Horror is powered by Vocal.
Vocal is a platform that provides storytelling tools and engaged communities for writers, musicians, filmmakers, podcasters, and other creators to get discovered and fund their creativity.
How does Vocal work?
Creators share their stories on Vocal’s communities. In return, creators earn money when they are tipped and when their stories are read.
How do I join Vocal?
Vocal welcomes creators of all shapes and sizes. Join for free and start creating.
To learn more about Vocal, visit our resources.Show less
Hasbro Inc. is one of the best known toy companies in the entire world. They are responsible for manufacturing Nerf products, Baby Alive dolls, the Easy Bake Oven, and beloved board games such as Candy Land and Clue. Founded in 1923, the company has been manufacturing childhoods for almost 100 years. So it might surprise you to discover what else they manufacture.
You heard me right. This prolific toy company makes the board that is reported to be a portal for demonic possession. They currently hold all patents and trademarks associated with the board, and they have recently released a new one in shades of pink—obviously your tools for contacting the dead have to appeal to little girls too.
So what led to Hasbro having the rights to a powerful tool of the supernatural? Let's take a look.
The first mention of automatic writing using a planchette—basically the technique used with most Ouija boards—is found in China in 1100 AD. Back then, the method was known as "fuji" which translates roughly to "planchette writing." This technique, used as a means of both necromancy and general communication with the spirit world, was mainly practiced by the Quanzhen School, until it was eventually banned under the Qing Dynasty. Some speculate that similar methods of "spirit writing" were used in India, Greece, Rome, and even medieval Europe, though the evidence for this claim is sparse.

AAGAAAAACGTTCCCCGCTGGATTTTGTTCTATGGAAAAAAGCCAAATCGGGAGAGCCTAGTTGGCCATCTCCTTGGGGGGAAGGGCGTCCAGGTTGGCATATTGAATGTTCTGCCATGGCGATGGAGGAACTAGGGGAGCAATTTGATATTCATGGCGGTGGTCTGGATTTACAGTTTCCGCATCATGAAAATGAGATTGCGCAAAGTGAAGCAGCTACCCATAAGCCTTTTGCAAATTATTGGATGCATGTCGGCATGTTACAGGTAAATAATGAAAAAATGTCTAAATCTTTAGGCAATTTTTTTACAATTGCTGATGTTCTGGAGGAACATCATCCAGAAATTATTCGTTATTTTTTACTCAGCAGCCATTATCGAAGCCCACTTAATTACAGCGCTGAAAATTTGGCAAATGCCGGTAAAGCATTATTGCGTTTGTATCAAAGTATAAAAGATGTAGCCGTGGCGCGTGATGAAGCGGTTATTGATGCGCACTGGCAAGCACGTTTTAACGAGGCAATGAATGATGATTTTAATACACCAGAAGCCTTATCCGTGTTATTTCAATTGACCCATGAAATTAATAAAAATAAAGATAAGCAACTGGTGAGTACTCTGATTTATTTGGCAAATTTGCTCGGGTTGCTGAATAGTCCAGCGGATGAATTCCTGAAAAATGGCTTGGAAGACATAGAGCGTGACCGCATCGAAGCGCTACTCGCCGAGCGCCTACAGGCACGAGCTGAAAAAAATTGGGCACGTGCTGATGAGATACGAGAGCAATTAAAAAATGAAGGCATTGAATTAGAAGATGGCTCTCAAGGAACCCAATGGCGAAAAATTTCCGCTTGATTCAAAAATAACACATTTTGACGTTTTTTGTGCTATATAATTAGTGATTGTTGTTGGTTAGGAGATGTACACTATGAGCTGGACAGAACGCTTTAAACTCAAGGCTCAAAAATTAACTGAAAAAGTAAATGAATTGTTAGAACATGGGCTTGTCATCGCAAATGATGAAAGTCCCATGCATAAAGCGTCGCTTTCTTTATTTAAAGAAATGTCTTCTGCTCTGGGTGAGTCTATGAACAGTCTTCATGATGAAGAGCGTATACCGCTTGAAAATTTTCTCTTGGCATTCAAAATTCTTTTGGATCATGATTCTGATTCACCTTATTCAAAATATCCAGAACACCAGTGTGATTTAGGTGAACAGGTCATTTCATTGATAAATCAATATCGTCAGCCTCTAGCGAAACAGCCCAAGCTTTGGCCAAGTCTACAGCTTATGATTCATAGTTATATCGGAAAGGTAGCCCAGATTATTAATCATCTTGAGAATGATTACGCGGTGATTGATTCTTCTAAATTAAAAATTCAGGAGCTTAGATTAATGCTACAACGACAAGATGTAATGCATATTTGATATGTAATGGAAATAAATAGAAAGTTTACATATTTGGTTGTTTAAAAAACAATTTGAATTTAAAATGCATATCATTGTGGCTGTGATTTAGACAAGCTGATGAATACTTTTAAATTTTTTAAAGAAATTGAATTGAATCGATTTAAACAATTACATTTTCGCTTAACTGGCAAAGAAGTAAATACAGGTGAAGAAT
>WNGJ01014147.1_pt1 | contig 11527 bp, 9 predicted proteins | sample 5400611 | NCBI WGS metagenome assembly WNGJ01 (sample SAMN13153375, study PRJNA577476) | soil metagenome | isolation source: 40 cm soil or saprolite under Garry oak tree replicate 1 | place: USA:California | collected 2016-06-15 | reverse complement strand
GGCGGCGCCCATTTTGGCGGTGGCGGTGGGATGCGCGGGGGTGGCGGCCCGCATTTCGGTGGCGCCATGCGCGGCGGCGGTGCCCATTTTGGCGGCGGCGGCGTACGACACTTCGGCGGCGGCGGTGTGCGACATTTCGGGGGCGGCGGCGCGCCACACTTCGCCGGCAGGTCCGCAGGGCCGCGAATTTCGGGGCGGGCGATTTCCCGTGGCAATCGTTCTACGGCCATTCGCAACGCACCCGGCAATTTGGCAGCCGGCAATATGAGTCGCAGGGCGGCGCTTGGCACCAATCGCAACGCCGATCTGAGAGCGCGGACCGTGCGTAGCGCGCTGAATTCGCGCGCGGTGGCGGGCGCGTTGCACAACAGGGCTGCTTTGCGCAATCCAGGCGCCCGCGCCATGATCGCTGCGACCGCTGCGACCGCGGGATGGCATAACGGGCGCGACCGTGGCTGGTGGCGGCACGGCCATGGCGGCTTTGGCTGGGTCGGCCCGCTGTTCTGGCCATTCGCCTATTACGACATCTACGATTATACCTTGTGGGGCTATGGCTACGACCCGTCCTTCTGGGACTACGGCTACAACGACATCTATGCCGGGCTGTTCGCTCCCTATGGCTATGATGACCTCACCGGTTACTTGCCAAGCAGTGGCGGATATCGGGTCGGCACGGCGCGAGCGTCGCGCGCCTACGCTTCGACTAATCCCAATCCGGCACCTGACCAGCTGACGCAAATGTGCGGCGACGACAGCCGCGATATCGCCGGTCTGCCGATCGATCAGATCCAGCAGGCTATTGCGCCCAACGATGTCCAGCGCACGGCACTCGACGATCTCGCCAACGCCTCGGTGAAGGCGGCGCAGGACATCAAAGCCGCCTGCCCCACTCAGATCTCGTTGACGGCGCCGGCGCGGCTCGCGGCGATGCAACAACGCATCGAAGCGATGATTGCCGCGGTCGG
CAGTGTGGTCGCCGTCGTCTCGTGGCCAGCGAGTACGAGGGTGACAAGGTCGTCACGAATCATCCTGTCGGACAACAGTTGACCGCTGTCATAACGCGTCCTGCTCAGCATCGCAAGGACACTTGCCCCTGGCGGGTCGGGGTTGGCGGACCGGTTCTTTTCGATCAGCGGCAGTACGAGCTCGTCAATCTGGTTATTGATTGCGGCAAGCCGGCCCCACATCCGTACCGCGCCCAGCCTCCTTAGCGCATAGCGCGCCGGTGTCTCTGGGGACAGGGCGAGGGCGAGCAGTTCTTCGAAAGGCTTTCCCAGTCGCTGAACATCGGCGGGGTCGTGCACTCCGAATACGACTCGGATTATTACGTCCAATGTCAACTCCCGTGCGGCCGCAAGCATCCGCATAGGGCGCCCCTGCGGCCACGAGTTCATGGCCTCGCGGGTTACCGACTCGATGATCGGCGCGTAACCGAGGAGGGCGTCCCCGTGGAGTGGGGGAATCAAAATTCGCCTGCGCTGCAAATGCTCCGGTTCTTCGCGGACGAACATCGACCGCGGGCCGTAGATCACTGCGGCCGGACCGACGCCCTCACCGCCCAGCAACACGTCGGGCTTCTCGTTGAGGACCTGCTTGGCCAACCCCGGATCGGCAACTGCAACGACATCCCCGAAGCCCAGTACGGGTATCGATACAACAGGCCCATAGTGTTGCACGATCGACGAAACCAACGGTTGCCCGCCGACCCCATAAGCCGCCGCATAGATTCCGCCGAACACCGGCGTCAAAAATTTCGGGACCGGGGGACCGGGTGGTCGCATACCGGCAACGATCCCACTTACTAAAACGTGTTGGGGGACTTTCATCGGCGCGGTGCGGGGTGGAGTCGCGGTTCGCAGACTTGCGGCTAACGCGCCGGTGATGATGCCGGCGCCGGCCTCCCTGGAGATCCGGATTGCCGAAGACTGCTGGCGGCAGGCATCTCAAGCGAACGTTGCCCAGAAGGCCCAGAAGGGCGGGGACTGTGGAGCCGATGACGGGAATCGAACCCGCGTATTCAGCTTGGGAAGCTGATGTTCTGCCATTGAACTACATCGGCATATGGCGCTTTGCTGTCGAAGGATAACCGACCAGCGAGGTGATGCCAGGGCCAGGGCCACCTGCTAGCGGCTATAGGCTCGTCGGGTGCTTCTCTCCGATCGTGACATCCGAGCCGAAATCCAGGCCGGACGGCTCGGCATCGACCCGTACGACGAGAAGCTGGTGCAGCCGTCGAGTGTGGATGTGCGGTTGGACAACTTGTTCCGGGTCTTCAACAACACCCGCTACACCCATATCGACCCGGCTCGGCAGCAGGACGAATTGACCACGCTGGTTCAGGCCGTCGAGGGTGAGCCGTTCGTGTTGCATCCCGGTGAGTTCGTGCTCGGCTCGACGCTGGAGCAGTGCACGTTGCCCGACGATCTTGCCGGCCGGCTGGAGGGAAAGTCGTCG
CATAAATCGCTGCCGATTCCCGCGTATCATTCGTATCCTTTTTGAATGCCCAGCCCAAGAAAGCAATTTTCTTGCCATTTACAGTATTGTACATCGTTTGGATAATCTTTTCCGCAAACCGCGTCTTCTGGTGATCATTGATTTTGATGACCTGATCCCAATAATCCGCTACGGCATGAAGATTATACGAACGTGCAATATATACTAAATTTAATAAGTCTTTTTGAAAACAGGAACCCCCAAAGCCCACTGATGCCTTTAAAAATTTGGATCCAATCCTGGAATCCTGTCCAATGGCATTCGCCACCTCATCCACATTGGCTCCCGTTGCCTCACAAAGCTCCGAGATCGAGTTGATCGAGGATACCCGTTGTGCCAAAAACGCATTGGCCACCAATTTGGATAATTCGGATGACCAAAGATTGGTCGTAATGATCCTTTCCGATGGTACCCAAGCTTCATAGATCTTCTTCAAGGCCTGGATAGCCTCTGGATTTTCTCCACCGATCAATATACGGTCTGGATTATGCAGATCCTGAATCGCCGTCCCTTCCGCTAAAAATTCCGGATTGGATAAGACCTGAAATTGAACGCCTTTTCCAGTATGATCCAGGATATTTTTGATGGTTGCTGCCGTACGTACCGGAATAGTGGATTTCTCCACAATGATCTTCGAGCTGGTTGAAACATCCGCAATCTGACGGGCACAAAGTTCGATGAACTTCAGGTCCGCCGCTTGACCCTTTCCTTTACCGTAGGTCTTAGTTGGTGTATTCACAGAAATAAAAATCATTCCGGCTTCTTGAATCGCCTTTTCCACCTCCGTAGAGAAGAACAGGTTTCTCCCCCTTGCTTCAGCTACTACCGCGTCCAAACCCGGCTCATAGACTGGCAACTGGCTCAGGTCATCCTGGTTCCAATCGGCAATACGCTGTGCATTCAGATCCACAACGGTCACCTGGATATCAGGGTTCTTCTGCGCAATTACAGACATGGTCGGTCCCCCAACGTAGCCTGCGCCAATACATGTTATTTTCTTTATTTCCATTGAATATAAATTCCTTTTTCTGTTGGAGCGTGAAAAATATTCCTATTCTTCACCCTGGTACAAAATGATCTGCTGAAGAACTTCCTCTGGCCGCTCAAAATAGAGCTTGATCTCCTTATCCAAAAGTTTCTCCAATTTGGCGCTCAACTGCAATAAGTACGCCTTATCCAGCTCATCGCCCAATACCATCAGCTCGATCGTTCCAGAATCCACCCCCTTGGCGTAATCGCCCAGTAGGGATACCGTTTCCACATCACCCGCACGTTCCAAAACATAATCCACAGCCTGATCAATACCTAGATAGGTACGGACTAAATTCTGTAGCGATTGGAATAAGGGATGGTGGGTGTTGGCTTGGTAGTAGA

The Ouija board—also known as a talking board or a spirit board—as we know it was born in the 19th century spiritualist movement. Immediately following the American Civil War, mediums began doing big business with survivors, allowing them to contact dead loved ones. But the methods of communicating with the dead at the time—like the knocking method employed by the infamous Fox Sisters in New York—was notoriously slow, and people began searching for a faster way for spirits to communicate with them. The talking board was the perfect solution; there was no waiting for a number of knocks that would correspond to a letter of the alphabet, just the movements of the planchette on the board. Though the Ouija board itself wouldn't be created until 1890, talking boards had become so popular that there were reports in 1886 that the technique was "taking over" spiritualist camps that had popped up in Ohio.
According to the patent, Elijah Bond, a businessman, attorney and inventor, came up with the idea to patent a planchette that would be sold with a board printed with the alphabet—the basic design of many talking boards that already existed. He, Charles Kennard (the founder of the Kennard Novelty Company, which was initially manufacturing the boards) and a surveyor named Col. Washington Bowie were the initial investors, and they filed for patent protection on May 28, 1890—thus, they are credited with inventing the Ouija board, even though such a thing already existed at the time. They received US Patent 446,054 on February 10, 1891. According to Charles Kennard, he was using the board with a group of others—including Elijah Bond's sister-in-law, Helen Peters. They asked the board what they should call it and received the response "Ouija"—when they asked what it meant, the board reportedly said "Good luck." However, Peters admitted that she was wearing a locket at the time that contained a photo of a woman with the name "Ouija" above her head. Researchers think that it is very possible that the photo was of a famous author and women's rights activist named Ouida, and "Ouija" was simply a misreading of that.